Under the Hollywood Sign
Peg Entwistle: The Life and Death of an Actress
The Jim Thompson House and Art Collection (available on DVD; downloadable in 2015)
Jim Thompson, Silk King (New edition coming on DVD and download in 2015)
Peg Entwistle and The Hollywood Sign
On Blade Runner: Four Essays
September 14, 2014 § Leave a comment
Hollywood went from mostly unsettled land to a metropolis in a matter of two decades. Most of what is now the district of Hollywood was purchased in 1877 by Harvey and Daeida Wilcox, a wealthy Kansas couple who came west to Los Angeles and, after the death of their only son, went looking for a rural retreat. After laying out streets and building a home, they deeded property to churches and enticed other like-minded Christians to move to their town. New residents opened businesses and grew citrus and exotic fruits like pineapples and avocados. But by the turn of the century, Hollywood was more than a farm village: it had become a resort for city dwellers who came by bicycle and streetcar from downtown Los Angeles. Two restaurants catered to daytrippers, and the rather grand Hollywood Hotel provided lodging for those who wanted to stay longer. Among the town’s charms was its microclimate: noticeably cooler than downtown Los Angeles, Hollywood was known for its ocean breezes. (In spite of Hollywood’s tall buildings, these can still be felt near Sunset and Vine, and sometimes carry a whiff of salt.)
In 1903, Hollywood was incorporated as a dry, Godly city: the un-Los Angeles. Its first laws were sumptuary: no alcohol for any purpose, either at home or in businesses; no gambling, no brothels. Its dryness was absolute: liquor going west from downtown had to be transported around Hollywood, a substantial detour that pleased neither merchants nor the Los Angeles City fathers. Though Harvey Wilcox, the stricter of Hollywood’s founders, died in 1891, his widow Daeida (despite her remarriage to Philo Beveridge, a bon vivant who enjoyed flouting the law by drinking wine) kept up her husband’s teetotaling tradition.
Things might have continued along these lines for a while longer if not for the problem of water. Hollywood had very little, and more often than not found itself in drought. The start of construction on the Los Angeles Aqueduct in 1905 allowed City Hall to present the town with an ultimatum: either become part of Los Angeles or make do without its water. Knowing the town wouldn’t survive without access to the Aqueduct, Hollywood gave up its independence, becoming part of Los Angeles in 1910. Today, in the fourth year of a severe drought, it’s difficult to argue with the decision.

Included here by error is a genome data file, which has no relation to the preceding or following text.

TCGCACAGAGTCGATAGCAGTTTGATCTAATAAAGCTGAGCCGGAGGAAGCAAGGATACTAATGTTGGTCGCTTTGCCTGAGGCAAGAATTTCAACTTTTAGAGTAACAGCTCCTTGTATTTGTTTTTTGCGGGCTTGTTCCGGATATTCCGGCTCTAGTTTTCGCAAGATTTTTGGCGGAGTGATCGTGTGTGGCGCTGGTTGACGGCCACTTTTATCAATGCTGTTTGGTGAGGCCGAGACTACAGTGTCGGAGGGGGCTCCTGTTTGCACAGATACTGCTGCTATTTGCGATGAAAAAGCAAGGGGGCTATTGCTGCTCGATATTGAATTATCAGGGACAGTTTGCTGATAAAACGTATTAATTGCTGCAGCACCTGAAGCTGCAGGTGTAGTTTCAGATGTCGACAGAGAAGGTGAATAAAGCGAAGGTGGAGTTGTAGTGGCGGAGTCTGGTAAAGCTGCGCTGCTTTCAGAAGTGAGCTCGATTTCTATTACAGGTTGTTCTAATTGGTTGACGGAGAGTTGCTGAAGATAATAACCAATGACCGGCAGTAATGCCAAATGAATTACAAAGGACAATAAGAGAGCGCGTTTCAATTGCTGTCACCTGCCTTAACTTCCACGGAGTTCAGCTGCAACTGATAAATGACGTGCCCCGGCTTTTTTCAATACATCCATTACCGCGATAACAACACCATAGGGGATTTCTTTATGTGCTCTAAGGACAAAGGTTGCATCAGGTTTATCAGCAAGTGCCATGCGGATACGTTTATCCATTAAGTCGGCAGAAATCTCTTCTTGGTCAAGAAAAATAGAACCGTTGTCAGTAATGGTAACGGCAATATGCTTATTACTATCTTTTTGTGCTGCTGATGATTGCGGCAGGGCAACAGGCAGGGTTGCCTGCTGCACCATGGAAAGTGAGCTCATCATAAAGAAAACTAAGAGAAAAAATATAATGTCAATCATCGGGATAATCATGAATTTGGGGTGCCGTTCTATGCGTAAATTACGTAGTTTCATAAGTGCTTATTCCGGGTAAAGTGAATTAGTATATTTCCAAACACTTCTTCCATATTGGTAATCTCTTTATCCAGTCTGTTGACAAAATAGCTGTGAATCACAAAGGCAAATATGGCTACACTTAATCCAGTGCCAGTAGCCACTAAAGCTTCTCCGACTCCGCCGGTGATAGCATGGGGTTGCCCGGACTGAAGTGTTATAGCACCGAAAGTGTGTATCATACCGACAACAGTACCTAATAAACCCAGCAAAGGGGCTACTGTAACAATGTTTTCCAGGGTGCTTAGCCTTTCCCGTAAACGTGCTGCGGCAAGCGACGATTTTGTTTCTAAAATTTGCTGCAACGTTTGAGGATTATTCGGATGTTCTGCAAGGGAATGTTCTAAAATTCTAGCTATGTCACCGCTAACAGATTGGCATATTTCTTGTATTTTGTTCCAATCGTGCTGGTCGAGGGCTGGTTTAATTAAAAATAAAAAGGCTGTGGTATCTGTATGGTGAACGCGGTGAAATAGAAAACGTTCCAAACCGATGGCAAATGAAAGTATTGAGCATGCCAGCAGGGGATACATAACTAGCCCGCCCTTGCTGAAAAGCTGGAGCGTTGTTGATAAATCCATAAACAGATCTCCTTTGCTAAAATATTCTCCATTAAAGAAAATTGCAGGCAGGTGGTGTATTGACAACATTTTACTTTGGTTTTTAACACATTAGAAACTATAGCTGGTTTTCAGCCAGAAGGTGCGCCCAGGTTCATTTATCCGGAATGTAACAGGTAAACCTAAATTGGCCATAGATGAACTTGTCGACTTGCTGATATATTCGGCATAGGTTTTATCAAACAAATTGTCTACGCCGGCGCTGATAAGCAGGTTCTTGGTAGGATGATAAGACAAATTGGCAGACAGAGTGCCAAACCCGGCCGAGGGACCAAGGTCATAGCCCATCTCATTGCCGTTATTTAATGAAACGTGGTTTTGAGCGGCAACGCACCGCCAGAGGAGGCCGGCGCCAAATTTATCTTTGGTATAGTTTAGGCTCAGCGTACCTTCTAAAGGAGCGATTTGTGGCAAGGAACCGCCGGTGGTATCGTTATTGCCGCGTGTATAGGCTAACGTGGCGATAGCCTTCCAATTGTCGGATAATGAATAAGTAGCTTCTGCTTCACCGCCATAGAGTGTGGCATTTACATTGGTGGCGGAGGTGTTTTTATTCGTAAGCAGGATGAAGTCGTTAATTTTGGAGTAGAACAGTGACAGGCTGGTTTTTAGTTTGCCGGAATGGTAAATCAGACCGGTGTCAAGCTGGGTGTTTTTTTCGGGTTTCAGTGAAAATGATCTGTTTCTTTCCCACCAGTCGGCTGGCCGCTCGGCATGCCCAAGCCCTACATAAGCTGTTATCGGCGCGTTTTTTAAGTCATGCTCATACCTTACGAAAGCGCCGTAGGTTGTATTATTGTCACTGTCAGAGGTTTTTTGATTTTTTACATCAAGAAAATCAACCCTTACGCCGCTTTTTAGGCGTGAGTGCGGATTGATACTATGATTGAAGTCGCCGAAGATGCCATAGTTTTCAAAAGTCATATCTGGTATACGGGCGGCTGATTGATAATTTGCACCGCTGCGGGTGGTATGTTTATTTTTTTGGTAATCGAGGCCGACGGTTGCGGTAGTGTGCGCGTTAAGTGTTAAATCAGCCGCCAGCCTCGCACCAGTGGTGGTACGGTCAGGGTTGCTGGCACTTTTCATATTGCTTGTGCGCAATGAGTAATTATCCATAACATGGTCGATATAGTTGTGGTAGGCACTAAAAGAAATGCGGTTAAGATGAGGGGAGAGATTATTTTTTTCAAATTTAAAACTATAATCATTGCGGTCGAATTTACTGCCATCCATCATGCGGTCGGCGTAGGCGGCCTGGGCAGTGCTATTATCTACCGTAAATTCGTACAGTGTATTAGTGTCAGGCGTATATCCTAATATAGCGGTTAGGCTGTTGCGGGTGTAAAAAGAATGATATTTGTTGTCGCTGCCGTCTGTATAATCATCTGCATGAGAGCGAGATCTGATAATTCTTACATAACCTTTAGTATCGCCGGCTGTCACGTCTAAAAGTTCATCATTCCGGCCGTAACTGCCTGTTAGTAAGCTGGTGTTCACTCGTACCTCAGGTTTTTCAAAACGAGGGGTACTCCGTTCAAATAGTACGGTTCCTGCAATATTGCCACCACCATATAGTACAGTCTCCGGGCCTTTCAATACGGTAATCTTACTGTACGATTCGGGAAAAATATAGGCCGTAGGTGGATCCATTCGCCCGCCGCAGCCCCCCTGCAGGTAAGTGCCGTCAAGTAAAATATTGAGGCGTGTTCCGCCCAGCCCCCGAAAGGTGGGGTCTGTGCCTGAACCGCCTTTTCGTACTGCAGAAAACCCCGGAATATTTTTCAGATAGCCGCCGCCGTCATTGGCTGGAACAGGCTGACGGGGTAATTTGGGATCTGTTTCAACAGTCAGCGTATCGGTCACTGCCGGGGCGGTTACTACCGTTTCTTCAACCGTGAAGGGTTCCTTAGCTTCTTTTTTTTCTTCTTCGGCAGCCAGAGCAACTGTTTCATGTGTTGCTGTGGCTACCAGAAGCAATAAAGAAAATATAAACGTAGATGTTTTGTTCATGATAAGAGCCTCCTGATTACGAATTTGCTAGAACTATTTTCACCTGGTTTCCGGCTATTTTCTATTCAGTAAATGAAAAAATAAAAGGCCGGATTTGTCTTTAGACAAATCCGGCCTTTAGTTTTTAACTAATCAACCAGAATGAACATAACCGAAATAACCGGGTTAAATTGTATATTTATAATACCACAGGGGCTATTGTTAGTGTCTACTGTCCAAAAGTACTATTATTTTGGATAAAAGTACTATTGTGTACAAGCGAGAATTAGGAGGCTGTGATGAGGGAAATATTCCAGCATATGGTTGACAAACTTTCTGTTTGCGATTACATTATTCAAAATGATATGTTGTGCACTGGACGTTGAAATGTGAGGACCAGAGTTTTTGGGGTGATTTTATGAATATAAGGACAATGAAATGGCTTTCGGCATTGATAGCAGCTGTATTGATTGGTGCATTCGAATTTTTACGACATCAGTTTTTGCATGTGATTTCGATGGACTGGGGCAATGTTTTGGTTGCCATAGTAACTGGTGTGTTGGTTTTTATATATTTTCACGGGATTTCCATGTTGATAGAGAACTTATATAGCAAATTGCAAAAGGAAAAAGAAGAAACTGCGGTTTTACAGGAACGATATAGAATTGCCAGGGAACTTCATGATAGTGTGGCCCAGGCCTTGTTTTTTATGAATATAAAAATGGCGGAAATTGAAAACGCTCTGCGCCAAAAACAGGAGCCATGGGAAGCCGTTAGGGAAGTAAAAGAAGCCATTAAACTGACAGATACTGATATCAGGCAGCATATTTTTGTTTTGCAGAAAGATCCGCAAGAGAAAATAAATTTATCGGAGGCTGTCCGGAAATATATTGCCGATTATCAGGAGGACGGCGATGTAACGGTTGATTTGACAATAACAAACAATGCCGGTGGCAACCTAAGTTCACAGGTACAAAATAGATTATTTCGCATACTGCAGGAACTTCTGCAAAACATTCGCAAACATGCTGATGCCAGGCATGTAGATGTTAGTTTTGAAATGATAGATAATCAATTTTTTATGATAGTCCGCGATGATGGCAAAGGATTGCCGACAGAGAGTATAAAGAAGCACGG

Yet Hollywood still feels distinct from Los Angeles, even in the midst of its current building boom. In 2000, a referendum was launched to return Hollywood to independence, but Los Angeles fought hard against it and it failed. Today Hollywood’s seven years as an incorporated city are remembered through its bylaws, which reside in bound volumes the Los Angeles City Archives. But Hollywood’s larger legacy is quotidian: its customary use by residents when giving their address.
April 24, 2014 § Leave a comment
The documentary that inspired this blog is now available as a download, either for purchase ($18) or rent ($5). Under the Hollywood Sign explores the history and present-day life of Beachwood Canyon in historical pictures, new footage and interviews. Here’s the link:
To purchase a DVD, please go to: http://www.underthehollywoodsign.com
September 8, 2012 § Leave a comment
For the Theosophical Society, Beachwood Canyon’s mild, frost-free climate was the deciding factor in its relocation here in 1911. The Theosophists wanted nothing less than to create a new Garden of Eden, and their colony, Krotona, was dotted with gardens. After the Theosophists moved to Ojai in 1926, their gardens became houses, forgotten except for a map and a few photographs.